Source: User Intention Driven Adaptive Gait Assistance Using a Wearable Exoskeleton – Springer

, , , , , , , ,

Leave a comment

[WEB SITE] Wearable FES-robot hybrid eases stroke recovery

Cerebrovascular accidents (more commonly known as strokes) take place when poor blood flow in a certain area of the brain causes cell death. It is the third leading cause of death in the United States, with approximately 795,000 recorded cases each year, claiming the lives of more than 140.000 people each year in the U.S alone, according to the U.S. Center for Disease Control and Prevention. Common symptoms of stroke include hemiparesis (in more than 80% of stroke survivors) or a total inability to move or feel on one side of the body.After such an event, regular exercise is needed for the patient to recover motor function in the affected areas of the body.

Dubbed the “Rehab Sleeve”, the device was designed by Dr Hu Xiaoling at the Hong Kong based PolyU’s Interdisciplinary Division of Biomedical Engineering. The team was supported by the Institute of Textiles and Clothing, Industrial Centre and other organizations. It combines pressure and moisture management to allow for comfortable long-term use in patients with functional electric stimulation, a technique that uses electrical currents to activate nerve endings controlling extremities affected by paralysis. It interprets the user’s motions as electrical signals that can be used to control a computer, allowing  for a combination of training tasks with interactive applications and games.

With a modular design and equipped with a bracing system, the Rehab Sleeve is comfortable to wear and allows for a lot of flexibility in usage: the various modules can be used at once or separately to maximize training efficiency. The device’s effectiveness in training has been evaluated in over 30 patients for three to six months with preliminary results showing that compared to conventional training it can better accelerate the recovery of patients’ upper-limb functionality. Patients usually require 20 sessions of training using the Rehab Sleeve.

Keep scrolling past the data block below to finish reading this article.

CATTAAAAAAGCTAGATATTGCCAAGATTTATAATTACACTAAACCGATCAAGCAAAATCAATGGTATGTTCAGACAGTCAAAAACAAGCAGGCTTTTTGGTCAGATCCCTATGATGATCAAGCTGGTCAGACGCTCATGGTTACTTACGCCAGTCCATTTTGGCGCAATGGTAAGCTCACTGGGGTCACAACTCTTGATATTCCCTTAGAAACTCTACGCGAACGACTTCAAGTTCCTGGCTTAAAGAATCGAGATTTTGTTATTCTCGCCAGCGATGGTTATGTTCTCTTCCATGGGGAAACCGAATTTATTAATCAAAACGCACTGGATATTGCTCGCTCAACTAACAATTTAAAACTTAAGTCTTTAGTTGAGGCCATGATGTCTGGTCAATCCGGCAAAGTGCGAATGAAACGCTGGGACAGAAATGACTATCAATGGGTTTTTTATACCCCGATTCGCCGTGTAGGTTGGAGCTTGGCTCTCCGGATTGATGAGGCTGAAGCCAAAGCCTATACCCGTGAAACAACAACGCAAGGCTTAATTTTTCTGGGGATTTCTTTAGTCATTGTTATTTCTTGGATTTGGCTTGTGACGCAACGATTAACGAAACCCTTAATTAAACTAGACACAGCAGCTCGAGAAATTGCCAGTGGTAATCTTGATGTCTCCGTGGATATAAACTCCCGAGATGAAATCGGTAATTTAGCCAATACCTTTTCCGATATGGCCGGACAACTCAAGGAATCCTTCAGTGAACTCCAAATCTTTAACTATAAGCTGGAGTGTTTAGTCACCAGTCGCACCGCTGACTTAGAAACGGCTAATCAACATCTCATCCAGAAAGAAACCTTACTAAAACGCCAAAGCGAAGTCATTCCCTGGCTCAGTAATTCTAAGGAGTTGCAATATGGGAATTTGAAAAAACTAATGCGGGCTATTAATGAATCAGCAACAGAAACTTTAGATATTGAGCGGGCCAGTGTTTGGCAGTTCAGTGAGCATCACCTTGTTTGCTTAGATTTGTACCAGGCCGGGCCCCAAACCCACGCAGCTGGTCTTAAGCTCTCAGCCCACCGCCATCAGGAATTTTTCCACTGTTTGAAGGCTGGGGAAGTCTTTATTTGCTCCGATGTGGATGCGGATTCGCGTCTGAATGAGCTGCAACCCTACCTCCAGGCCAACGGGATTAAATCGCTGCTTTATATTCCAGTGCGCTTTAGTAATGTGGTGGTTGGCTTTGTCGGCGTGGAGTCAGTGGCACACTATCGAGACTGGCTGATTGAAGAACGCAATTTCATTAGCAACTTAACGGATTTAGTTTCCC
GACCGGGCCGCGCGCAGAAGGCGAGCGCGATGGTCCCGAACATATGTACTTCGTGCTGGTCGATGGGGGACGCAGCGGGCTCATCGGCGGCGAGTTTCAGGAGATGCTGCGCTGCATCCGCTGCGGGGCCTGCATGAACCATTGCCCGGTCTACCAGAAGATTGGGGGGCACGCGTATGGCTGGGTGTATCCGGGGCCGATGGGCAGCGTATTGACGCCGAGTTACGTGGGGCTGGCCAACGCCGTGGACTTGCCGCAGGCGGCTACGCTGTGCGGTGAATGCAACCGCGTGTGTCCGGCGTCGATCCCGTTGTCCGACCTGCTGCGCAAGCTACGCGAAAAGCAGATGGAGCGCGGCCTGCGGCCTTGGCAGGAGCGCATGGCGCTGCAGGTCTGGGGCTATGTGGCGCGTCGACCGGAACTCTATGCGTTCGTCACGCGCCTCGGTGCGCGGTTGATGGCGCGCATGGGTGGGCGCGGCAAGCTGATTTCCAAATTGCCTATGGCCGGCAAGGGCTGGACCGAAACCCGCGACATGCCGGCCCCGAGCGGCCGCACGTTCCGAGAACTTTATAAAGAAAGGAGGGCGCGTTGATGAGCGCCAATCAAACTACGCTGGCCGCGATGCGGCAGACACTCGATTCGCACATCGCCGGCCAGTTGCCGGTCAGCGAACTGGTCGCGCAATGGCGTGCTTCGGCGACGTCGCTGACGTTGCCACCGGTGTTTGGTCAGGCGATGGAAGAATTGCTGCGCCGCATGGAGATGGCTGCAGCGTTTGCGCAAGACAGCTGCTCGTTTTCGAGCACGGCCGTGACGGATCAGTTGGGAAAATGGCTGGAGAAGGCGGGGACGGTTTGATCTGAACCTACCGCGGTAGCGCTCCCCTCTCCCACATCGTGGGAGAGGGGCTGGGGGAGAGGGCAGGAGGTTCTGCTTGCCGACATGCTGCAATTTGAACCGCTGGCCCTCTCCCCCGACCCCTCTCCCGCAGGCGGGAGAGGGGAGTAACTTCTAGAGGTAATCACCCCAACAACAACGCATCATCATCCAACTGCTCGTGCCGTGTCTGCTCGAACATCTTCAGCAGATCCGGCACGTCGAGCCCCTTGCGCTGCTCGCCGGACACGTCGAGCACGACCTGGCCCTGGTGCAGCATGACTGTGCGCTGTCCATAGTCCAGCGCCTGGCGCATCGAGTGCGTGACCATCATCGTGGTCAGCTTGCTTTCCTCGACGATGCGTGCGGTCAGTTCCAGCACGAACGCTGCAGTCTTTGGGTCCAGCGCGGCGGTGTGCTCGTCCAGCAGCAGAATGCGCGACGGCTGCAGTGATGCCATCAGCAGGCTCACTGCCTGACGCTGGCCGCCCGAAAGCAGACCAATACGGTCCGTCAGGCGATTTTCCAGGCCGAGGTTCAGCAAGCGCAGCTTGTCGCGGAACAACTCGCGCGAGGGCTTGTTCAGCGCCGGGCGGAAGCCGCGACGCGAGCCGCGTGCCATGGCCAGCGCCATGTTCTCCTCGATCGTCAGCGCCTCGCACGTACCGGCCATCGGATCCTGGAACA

via Wearable FES-robot hybrid eases stroke recovery.

, , , , , , ,

Leave a comment

[ARTICLE] Lower Limb Wearable Robots for Assistance and Rehabilitation: A State of the Art

 

Abstract

Neurologic injuries, such as stroke, spinal cord injuries, and weaknesses of skeletal muscles with elderly people, may considerably limit the ability of this population to achieve the main daily living activities.

Recently, there has been an increasing interest in the development of wearable devices, the so-called exoskeletons, to assist elderly as well as patients with limb pathologies, for movement assistance and rehabilitation.

In this paper, we review and discuss the state of the art of the lower limb exoskeletons that are mainly used for physical movement assistance and rehabilitation. An overview of the commonly used actuation systems is presented. According to different case studies, a classification and comparison between different types of actuators is conducted, such as hydraulic actuators, electrical motors, series elastic actuators, and artificial pneumatic muscles.

Additionally, the mainly used control strategies in lower limb exoskeletons are classified and reviewed, based on three types of human–robot interfaces: the signals collected from the human body, the interaction forces between the exoskeleton and the wearer, and the signals collected from exoskeletons. Furthermore, the performances of several typical lower limb exoskeletons are discussed, and some assessment methods and performance criteria are reviewed. Finally, a discussion of the major advances that have been made, some research directions, and future challenges are presented.

via IEEE Xplore Abstract (Abstract) – Lower Limb Wearable Robots for Assistance and Rehabilitation: A State of the Art.

, ,

Leave a comment

%d bloggers like this: